Vegetarian or Vegan Wine?
What is Vegetarian and Vegan wine?
The fact that a wine is organic or biodynamic has no bearing on whether the wine will be suitable for vegetarians or vegans. What’s important (and we find out with every one of our wines), is how it is treated or finished in the final stages of being made.
The part where fermented wine is cleared of all the floating particles and sediments (dead yeasts, proteins, tannins etc) is called ‘fining’ (or clarification). This is done so your wine in hand is nice and clear, bright and presentable.
There’s different ways to achieve this end result. If the wine producer has time on his or her hands, it will happen naturally over several weeks or months, settling by gravity the sediments sink to the bottom of the storage tanks, after which the clear wine can be taken (racked) off. However, waiting so long is sometimes not an option, it’s here that the winemaker can choose to speed the process up, by using one of a variety of products, some of which are animal based. For example gelatine (protein from animal bones and cartilage), isinglass (swim bladders from fish) are hardly very vegetarian or vegan suitable, even though, reportedly none of these fining agents actually remain in your finished bottle. Casein (milk protein) and albumen (egg whites from organic eggs if organic wine) are vegetarian suitable agents which may be preferable, but still would be unacceptable to strict vegans. For them, only bentonite (an inert clay) or a wine that’s been cleared naturally over time would get the thumbs up.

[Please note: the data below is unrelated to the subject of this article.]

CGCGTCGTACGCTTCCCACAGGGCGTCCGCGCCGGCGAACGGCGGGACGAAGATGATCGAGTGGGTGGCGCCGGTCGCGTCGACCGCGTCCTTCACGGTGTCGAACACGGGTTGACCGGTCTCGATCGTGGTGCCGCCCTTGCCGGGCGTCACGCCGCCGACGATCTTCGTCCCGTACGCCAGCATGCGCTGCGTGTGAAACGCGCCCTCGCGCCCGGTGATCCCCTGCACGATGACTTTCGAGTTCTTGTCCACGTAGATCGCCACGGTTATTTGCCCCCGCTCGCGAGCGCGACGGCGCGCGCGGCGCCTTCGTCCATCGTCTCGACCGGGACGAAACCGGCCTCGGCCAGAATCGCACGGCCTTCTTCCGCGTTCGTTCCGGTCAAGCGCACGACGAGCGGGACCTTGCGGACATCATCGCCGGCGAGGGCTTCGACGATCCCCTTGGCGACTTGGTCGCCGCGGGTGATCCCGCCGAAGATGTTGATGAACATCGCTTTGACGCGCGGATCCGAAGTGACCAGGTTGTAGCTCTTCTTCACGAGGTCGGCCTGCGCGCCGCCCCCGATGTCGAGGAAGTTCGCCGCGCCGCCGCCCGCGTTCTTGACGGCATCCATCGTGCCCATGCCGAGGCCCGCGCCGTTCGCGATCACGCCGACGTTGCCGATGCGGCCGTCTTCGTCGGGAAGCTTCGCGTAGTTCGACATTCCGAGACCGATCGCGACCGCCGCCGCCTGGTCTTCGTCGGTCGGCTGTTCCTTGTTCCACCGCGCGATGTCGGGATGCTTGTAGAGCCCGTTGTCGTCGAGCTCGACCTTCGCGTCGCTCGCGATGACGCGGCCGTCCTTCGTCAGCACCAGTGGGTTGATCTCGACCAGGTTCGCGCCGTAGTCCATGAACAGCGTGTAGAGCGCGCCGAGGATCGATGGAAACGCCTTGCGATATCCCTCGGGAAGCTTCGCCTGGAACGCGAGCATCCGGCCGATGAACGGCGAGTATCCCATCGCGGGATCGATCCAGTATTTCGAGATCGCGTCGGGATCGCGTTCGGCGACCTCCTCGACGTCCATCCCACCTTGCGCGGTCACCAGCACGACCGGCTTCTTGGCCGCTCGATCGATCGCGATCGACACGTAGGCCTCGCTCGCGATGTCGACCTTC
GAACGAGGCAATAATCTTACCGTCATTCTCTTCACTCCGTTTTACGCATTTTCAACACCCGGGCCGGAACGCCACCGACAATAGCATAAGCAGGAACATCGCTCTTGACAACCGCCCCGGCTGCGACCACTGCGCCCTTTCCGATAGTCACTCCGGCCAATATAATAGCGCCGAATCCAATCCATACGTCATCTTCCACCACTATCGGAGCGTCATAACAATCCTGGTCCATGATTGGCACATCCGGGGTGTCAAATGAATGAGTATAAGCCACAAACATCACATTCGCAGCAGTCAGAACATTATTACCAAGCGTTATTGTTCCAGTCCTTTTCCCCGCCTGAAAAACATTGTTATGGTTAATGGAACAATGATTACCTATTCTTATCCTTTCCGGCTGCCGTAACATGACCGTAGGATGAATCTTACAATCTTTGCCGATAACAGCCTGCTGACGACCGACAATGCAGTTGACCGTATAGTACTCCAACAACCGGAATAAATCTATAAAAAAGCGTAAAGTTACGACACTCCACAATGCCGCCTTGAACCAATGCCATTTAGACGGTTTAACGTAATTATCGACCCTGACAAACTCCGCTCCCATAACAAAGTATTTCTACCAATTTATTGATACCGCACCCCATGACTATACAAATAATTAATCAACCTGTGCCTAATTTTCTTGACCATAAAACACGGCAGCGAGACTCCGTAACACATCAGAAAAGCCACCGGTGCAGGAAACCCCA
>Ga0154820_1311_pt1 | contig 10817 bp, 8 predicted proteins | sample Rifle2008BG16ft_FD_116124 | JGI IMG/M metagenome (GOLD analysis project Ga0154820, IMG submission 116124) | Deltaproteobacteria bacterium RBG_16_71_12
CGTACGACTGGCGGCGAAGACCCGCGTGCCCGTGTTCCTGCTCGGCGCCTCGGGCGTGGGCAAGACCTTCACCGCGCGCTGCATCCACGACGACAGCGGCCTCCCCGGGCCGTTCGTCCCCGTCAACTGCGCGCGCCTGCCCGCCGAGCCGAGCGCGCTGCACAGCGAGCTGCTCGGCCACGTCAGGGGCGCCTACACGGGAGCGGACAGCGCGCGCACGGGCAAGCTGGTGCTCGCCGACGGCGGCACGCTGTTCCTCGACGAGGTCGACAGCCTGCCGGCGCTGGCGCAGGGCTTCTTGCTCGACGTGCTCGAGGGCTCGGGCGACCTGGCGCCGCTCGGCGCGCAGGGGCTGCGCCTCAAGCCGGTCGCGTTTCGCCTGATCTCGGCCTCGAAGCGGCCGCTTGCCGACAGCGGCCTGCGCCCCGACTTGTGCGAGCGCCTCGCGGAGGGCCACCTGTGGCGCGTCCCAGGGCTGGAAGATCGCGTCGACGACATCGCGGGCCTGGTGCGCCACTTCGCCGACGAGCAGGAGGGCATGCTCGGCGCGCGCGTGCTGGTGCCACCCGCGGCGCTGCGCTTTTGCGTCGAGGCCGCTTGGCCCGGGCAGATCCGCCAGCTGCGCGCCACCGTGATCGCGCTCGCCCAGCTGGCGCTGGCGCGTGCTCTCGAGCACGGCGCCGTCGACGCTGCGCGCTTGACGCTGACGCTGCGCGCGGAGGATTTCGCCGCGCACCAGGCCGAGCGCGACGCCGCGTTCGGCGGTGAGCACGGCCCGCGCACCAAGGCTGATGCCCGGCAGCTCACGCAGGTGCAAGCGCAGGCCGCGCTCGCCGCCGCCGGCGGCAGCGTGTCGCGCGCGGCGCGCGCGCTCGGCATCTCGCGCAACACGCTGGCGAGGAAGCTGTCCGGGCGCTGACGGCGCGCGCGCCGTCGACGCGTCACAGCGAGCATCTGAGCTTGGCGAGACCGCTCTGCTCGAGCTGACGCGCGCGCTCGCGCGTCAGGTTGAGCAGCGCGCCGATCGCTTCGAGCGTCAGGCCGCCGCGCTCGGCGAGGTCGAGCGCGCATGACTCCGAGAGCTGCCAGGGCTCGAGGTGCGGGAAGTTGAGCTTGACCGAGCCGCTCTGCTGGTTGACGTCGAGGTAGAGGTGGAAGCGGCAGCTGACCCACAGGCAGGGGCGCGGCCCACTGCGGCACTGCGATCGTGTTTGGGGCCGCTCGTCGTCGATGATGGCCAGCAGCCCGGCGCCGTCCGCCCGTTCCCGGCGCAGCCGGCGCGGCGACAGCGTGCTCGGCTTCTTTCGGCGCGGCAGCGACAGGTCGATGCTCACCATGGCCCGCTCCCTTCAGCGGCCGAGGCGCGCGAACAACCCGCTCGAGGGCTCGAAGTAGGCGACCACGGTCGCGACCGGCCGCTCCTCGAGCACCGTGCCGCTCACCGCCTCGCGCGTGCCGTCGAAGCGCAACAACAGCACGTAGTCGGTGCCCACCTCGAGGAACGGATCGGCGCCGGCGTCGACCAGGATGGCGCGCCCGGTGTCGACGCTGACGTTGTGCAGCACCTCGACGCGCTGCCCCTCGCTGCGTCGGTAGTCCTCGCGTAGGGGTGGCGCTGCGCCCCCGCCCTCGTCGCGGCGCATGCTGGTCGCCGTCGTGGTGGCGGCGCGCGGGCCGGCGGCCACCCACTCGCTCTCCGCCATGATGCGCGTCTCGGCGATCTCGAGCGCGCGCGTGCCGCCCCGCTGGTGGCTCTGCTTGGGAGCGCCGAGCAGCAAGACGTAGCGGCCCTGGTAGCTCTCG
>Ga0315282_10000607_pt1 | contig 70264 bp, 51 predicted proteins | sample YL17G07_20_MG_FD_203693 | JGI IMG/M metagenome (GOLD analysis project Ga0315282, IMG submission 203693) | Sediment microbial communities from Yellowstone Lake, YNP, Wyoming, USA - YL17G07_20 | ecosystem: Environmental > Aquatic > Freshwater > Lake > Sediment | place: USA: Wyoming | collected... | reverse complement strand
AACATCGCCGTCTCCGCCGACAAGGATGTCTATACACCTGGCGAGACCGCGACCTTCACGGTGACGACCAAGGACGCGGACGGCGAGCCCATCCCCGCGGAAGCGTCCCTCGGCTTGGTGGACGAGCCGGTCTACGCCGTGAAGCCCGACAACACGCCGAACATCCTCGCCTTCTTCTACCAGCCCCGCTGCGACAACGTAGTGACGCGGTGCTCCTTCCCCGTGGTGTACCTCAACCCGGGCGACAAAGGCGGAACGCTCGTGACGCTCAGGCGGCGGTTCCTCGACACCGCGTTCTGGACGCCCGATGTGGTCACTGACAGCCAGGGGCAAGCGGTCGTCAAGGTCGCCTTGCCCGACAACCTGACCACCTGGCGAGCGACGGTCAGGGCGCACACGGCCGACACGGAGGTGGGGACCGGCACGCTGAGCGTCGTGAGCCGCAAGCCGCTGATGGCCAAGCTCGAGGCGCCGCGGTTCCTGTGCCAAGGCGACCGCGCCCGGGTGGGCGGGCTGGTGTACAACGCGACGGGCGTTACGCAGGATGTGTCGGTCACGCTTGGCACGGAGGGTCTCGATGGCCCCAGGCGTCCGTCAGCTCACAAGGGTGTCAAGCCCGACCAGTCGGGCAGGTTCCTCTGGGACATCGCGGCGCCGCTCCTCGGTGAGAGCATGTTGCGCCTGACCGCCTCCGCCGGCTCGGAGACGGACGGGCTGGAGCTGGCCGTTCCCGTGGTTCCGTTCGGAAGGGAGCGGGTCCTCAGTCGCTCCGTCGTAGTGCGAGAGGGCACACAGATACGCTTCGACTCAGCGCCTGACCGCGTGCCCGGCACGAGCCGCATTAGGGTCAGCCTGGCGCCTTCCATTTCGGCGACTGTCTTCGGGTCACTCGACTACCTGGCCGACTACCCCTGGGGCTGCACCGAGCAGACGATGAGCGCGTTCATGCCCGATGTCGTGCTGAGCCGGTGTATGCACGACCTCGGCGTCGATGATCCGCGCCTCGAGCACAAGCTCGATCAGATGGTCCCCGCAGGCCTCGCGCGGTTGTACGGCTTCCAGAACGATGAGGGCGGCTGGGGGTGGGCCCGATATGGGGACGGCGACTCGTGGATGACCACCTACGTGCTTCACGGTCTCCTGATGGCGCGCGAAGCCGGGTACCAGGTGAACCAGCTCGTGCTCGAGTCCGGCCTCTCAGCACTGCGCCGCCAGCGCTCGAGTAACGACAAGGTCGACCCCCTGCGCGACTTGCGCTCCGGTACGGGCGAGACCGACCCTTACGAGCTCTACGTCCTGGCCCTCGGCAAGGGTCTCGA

Although there are rumours for new labelling requirements for some of the mentioned products, nothing has yet been fixed. So the only way you are likely to be able to choose a wine that’s vegetarian or vegan suitable, is to buy from a merchant that finds this information out directly from it’s suppliers, keeps it up to date and passes it on via it’s wine list or website, or choose a wine that carries the vegetarian or vegan approved symbols, for example our own ‘house wines
In times gone by dried blood was even used to fine wine, though this is now outlawed. It also should be mentioned that the choice of fining product by a producer may change from vintage to vintage, as it can affect the mouth feel (and therefore perceived quality) of the wine too. Vintage Roots will always encourage our producers to make their wines vegetarian and/or vegan suitable, as we like to have our wines enjoyed by as many as possible, and appreciate this information is important for choice. Look for the ‘V’ (Vegetarian suitable) and ‘VG’ (Vegan suitable) symbols on our website and in our Wine List.